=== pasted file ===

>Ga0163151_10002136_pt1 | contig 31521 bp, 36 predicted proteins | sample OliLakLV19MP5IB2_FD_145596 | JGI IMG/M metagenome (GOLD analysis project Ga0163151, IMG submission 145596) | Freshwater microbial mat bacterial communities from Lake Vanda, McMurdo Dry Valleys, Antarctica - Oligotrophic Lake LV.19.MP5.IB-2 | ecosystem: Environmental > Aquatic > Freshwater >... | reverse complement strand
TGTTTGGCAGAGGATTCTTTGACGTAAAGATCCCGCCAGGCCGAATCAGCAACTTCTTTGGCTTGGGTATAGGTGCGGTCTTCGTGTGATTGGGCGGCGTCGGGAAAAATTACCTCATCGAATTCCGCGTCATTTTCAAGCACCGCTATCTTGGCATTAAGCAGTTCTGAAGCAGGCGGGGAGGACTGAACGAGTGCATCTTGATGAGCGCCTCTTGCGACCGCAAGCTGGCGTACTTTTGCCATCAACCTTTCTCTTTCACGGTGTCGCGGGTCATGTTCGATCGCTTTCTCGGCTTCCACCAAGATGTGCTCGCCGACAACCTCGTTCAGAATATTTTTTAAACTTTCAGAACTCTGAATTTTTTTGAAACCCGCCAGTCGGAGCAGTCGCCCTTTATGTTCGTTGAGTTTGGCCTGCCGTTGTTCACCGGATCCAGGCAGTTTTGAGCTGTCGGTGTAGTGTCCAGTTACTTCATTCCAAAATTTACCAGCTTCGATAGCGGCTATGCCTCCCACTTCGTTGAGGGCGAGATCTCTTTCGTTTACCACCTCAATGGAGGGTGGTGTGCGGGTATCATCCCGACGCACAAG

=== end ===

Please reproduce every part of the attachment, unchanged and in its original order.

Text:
>Ga0163151_10002136_pt1 | contig 31521 bp, 36 predicted proteins | sample OliLakLV19MP5IB2_FD_145596 | JGI IMG/M metagenome (GOLD analysis project Ga0163151, IMG submission 145596) | Freshwater microbial mat bacterial communities from Lake Vanda, McMurdo Dry Valleys, Antarctica - Oligotrophic Lake LV.19.MP5.IB-2 | ecosystem: Environmental > Aquatic > Freshwater >... | reverse complement strand
TGTTTGGCAGAGGATTCTTTGACGTAAAGATCCCGCCAGGCCGAATCAGCAACTTCTTTGGCTTGGGTATAGGTGCGGTCTTCGTGTGATTGGGCGGCGTCGGGAAAAATTACCTCATCGAATTCCGCGTCATTTTCAAGCACCGCTATCTTGGCATTAAGCAGTTCTGAAGCAGGCGGGGAGGACTGAACGAGTGCATCTTGATGAGCGCCTCTTGCGACCGCAAGCTGGCGTACTTTTGCCATCAACCTTTCTCTTTCACGGTGTCGCGGGTCATGTTCGATCGCTTTCTCGGCTTCCACCAAGATGTGCTCGCCGACAACCTCGTTCAGAATATTTTTTAAACTTTCAGAACTCTGAATTTTTTTGAAACCCGCCAGTCGGAGCAGTCGCCCTTTATGTTCGTTGAGTTTGGCCTGCCGTTGTTCACCGGATCCAGGCAGTTTTGAGCTGTCGGTGTAGTGTCCAGTTACTTCATTCCAAAATTTACCAGCTTCGATAGCGGCTATGCCTCCCACTTCGTTGAGGGCGAGATCTCTTTCGTTTACCACCTCAATGGAGGGTGGTGTGCGGGTATCATCCCGACGCACAAG